100 years since WWI – MID JULY, 1914

Resulting from interest sparked by the 100th anniversary of the assassination of the Austrian arch-duke Franz Ferdinand, I began reading “A WORLD UNDONE: THE STORY OF THE GREAT WAR, 1914 TO 1918” by G.J. Meyer. Just in the first fifty pages, I have learned a number of fascinating factoids about the prelude to war:

-Franz Ferdinand wasn’t just an archduke, he was also heir to the Autria-Hungarian throne. The only son of emperor Franz Joseph (Rudolf) had murdered his lover and shot himself at the age of thirty, in 1889.

-The assassination of Franz Ferdinand (on June 28, 1914) was a bit of a relief to Austria-Hungarian emperor Franz Joseph. Ferdinand had deeply annoyed the emperor with his desire to marry a woman named Sophie Chotek, a mere lady-in-waiting to an Austrian archduchess. It became quite a scandal when it was discovered that Ferdinand wasn’t visiting the archduchess for her daughter. The emperor long forbade Ferdinand to marry Sophie, and only finally gave his consent after over two years and with the condition that the marriage be morganatic: neither Sophie nor their children would be eligible to ascend to the throne.

-The assassination was the second one attempted that day. Earlier, a small bomb had been thrown at Ferdinand’s vehicle as it passed, and he had deflected it away. Ferdinand later insisted on driving the same route later that day en-route to visit the victims injured in the event, and while it was during this drive that he and his wife were shot, the two of them had passed by at least four other conspirators that day who had simply failed to act.

-Nobody in the larger world political schema expected the assassination to spark a war, nor did they take particular interest, for assassinations were not uncommon: “in the two decades before 1914, presidents of the United States, France, Mexico, Guatemala, Uruguay, and the Dominican Republic had been murdered. So had prime ministers of Russia, Spain, Greece, Bulgaria, Persia, and Egypt, and kings, queens, and empresses of Austria, Italy, Serbia, Portugal, and Greece.”

-Essentially three men were closest to emperor Franz Joseph’s political decisions: Leopold von Berchtold, Franz Conrad, and Franz Ferdinand. Conrad was obsessively aggressive, having made 25 proposals for war against Serbia during 1913 alone. Berchtold had gained a reputation for passivity, and saw action against Serbia as a way in which both he and Austria could appear stronger. Those closest to Ferdinand, on the other hand, were convinced that he wanted to give Serbia greater sovereignty. Currently an occupied and administrative territory of Austria-Hungary (since 1908), Ferdinand wished to make it an equal partner in a tri-cornered monarchy with its own autonomous government. The Serbs assassinated the one man who might have treated them more fairly.

-Serbia had been involved in wars in the two previous years as well, and each time the conflict had exacerbated larger problems: Austria had been too slow to engage Serbia and had missed its opportunities to weaken them. Russia had each time failed to support its Orthodox friends, the Serbs. Germany had each time failed to support its ally and junior partner, Austria. Each party saw 1914 as a time when it could not fail again.

-Though the world had grown less sympathetic to Austria in the near four week delay between the assassination and the Austrians’ ultimatum, there were good reasons for waiting this long: Austria-Hungary had to get both of its governments on-board with the decision, and the French President would be visiting the Russian Capitol of St. Petersburg from July 20-23. If Austria delivered a disturbing ultimatum before or during that time, it would give its enemies (France and Russia) a unique opportunity to coordinate their response.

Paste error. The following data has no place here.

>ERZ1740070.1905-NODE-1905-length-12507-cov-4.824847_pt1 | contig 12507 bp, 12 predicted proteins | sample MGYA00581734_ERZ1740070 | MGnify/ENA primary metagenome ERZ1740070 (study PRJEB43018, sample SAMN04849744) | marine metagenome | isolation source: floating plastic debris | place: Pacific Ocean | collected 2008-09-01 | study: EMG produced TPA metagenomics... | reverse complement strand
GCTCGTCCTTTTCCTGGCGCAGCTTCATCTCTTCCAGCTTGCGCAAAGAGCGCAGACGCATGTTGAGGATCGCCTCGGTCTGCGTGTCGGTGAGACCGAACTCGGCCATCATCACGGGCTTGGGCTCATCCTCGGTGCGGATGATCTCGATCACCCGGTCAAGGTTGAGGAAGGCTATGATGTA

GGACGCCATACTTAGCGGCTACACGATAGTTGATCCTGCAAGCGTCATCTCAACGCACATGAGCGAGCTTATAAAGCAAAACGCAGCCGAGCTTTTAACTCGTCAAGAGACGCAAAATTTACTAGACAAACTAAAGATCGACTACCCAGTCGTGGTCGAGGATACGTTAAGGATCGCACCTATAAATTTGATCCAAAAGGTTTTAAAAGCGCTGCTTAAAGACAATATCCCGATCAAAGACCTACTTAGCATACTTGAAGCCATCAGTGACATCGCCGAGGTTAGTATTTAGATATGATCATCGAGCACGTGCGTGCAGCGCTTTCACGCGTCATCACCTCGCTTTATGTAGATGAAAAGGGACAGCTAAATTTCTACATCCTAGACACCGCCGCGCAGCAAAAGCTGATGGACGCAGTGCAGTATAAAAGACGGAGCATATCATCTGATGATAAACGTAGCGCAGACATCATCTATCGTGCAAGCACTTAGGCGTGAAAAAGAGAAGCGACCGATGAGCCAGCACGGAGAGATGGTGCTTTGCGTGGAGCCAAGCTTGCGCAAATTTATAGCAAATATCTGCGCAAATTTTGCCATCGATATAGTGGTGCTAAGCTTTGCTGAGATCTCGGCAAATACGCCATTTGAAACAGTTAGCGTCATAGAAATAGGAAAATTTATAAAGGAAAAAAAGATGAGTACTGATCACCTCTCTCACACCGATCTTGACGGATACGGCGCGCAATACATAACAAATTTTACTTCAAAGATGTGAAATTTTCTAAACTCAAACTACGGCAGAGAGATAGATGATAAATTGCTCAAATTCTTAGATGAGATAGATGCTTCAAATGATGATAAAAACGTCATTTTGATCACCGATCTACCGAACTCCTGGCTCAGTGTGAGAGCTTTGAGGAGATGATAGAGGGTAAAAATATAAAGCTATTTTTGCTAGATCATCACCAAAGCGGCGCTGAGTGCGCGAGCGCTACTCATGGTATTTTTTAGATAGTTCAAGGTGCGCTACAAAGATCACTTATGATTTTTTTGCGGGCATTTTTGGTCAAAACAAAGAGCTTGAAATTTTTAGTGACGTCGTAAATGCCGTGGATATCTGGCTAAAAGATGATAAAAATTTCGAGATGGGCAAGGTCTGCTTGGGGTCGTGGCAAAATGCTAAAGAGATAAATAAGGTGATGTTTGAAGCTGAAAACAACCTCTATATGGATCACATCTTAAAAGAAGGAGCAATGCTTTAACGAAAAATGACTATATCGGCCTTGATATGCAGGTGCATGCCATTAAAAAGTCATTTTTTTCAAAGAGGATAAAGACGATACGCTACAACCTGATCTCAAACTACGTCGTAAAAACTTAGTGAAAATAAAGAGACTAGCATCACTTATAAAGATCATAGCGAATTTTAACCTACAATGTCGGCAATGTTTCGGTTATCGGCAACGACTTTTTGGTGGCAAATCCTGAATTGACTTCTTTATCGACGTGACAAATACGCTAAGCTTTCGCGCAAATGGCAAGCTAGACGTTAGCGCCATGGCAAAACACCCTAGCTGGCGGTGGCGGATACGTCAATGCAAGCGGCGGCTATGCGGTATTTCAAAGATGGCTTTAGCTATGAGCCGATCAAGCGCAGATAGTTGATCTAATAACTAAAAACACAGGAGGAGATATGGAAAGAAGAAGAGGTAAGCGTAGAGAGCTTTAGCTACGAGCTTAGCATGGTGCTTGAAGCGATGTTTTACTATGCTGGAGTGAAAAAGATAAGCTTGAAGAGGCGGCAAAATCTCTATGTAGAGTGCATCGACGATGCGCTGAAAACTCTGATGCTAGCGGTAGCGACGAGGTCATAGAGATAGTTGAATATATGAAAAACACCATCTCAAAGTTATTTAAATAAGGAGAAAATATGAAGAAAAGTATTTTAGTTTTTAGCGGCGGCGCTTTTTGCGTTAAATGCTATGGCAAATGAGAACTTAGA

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100 years since WWI – July 5, 1914

Following the assassination of Archduke Franz Ferdinand, Austria-Hungarian authorities managed to obtain information from three conspirators which seemed to implicate members of the Serbian military in the assassination. Both Austria-Hungary and Germany requested that Serbia open a judicial inquiry into the matter . . . these requests were refused.

On July 5, one week since the assassination, letters were delivered to Kaiser Wilhelm II of Germany, requesting assurance of his support if Austria-Hungary sought military satisfaction from Serbia. He gave his assurance almost immediately, and Austria-Hungary began preparations for its ultimatum to Serbia.

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100 years since WWI – Early July

Having passed the 100th year anniversary of the assassination of Franz Ferdinand, we now enter a period commemorating 100 years since the events of World War I. The Great War.

Previous to this war, the U.S. Civil War, about 50 years previous, represented one of the more recent conflicts of bloody proportions, with about 3,000,000 participating and about 600,000 killed.

About 68,000,000 participated in the First World War, and over 39,000,000 never made it home.

Coincidentally, I highly recommend “Valiant Hearts: The Great War.” Having seen a portion of the game, I am struck by the focus of the game.

Too often, war narratives follow the strategy and tactics of leaders, the exploits of heroes to turned the tide . . . stories which tend to idealize or romanticize the conflict.

In “Valiant Hearts,” the close survival stories (or lack thereof) of a few participants in the war emphasizes that the conflict was not about winning or losing. It was about valiant hearts for whom the war itself was the only true enemy.

I will definitely purchase this game some time in the future. Be sure to watch the attached video!

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